thumbnail of PHWINS-Employees-Address-Racism The adverse and long-term impacts of racism on health are numerous, well-documented, and unequivocal. The COVID-19 pandemic, the murder of George Floyd, and the subsequent protests against racial injustice in 2020 intensified national attention on how racism drives inequities in health, life outcomes, and life expectancy. Given the ubiquity of racism and the roles and responsibilities of government agencies, an effective response starts with having local, state, and federal agencies recognize how various forms of racism operate and how they create disparities across the social determinants of health.

As the providers of essential public health services, the state and local government public health workforce is uniquely positioned to take on the root causes of structural racism in communities nationwide. A new Research Brief analyzing data from the 2021 Public Health Workforce Interests and Needs Survey (PH WINS) provides the first exploration of government public health employees’ views on addressing racism as a public health crisis, how much they have been involved in such efforts, and the resources and supports they believe they need to take on racial justice work within public health agency contexts.

Key findings:

  • Nearly three-quarters (72%) of state and local government public health employees believe that addressing racism as a public health crisis should be part of their work within their agencies. However, only about 4 in 10 (39%) employees reported being highly engaged in such efforts.
  • A strong majority of public health agency executives (81%) believe that addressing racism should be part of their work.
  • Over half of the government public health workforce (58%) believes they lack adequate funding to address racism as a public health crisis. Nationally, employees reported needing more training, community engagement, and support from agency leadership to address racism in their work.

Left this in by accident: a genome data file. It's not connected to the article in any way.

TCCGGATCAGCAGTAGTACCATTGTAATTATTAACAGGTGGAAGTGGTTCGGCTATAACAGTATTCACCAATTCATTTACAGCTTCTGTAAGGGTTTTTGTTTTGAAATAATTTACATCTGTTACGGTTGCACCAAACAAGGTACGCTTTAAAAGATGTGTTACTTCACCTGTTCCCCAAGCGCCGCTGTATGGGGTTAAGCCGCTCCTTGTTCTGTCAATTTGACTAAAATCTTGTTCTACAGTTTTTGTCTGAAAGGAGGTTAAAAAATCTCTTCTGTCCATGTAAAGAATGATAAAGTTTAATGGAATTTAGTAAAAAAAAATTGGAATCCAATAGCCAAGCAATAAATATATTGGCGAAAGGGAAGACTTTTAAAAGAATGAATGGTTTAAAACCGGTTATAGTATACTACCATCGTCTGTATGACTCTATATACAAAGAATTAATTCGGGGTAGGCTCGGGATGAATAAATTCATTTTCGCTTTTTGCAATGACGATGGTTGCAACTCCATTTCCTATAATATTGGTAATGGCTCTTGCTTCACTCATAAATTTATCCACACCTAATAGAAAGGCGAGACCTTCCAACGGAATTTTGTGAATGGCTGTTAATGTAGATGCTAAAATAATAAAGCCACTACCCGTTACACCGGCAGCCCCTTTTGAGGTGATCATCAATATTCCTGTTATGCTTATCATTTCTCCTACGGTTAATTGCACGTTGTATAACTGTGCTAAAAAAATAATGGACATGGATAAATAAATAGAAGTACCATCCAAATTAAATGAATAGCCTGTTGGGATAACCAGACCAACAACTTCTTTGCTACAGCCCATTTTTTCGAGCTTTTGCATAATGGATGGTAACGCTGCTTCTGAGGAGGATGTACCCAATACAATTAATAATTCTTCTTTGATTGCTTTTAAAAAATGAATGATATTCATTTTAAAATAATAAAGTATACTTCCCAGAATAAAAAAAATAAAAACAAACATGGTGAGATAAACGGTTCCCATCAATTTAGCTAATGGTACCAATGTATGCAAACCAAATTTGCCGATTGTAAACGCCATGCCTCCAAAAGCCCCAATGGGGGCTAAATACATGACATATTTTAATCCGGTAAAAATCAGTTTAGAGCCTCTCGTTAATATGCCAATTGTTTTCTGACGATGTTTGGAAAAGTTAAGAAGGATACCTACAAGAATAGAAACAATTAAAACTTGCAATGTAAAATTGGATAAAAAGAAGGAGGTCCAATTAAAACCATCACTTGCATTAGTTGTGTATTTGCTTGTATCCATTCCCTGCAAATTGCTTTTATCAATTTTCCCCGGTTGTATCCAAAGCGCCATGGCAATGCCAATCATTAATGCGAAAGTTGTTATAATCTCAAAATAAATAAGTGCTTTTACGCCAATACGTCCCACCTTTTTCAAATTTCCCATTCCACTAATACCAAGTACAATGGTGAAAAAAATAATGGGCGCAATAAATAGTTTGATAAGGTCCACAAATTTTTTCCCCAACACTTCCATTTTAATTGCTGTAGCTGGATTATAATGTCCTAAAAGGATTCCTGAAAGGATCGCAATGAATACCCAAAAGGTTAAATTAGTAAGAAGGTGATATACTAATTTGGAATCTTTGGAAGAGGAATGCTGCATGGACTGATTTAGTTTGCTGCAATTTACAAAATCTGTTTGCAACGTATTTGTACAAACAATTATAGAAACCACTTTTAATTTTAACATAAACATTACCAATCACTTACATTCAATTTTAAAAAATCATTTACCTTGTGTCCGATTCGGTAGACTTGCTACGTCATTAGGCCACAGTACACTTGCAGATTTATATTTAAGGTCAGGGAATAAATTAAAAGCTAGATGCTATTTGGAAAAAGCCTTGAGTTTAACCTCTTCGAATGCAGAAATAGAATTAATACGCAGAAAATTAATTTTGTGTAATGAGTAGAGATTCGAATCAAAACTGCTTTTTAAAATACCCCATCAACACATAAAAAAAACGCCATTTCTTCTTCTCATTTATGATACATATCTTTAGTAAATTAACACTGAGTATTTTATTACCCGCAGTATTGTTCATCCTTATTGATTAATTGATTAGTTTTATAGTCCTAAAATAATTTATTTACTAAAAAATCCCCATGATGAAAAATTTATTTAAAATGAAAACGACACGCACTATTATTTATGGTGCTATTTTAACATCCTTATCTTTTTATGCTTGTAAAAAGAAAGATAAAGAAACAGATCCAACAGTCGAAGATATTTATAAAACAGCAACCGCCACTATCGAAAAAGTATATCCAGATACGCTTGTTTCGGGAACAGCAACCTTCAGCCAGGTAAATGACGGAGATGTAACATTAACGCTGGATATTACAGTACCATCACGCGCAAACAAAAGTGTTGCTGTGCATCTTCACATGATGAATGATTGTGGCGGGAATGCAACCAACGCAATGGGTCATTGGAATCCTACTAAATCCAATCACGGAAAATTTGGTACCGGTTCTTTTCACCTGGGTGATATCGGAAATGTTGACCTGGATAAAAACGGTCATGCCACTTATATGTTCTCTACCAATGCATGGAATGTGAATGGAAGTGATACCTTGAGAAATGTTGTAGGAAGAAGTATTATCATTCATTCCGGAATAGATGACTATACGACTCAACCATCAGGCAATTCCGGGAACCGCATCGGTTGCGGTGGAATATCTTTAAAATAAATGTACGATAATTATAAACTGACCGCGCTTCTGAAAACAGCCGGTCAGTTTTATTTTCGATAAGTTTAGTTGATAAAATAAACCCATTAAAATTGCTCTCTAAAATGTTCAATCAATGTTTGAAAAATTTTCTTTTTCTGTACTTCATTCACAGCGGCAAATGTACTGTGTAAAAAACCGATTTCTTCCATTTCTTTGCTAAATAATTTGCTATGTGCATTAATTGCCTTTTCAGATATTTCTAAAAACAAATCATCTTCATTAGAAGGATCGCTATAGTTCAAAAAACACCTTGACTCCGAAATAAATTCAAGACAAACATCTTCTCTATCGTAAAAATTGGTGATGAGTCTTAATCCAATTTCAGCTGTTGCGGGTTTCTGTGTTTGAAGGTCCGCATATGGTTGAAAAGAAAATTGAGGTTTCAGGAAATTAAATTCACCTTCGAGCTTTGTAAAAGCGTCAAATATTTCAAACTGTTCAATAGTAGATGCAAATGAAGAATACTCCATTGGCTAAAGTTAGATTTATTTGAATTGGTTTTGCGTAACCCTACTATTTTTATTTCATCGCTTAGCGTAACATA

With equity at the center of the 10 Essential Public Health Services, the government public health workforce cannot genuinely promote and protect the health of all people unless it is working to eradicate the structural oppression that perpetuates health inequities. To continue this work, public health agencies at the federal, state, and local level should:

  • Remove Barriers: Understand the internal barriers that prevent employees from addressing racism as a public health crisis in their work and take steps to remove them.
  • Improve Training: Facilitate continuing education and on-the-job training to ensure that employees understand that structural racism is ubiquitous and has genuine effects on community health.
  • Build Partnerships: Prioritize creating and strengthening partnerships across sectors and organizations to build political will and bolster employees’ ability to undertake anti-racist work.
  • Identify Funding Sources: Secure sustained funding to address the many ways in which racism creates health inequities.

For more information on the public health workforce’s involvement in addressing structural racism and other key health equity issues, explore the PH WINS health equity dashboard.

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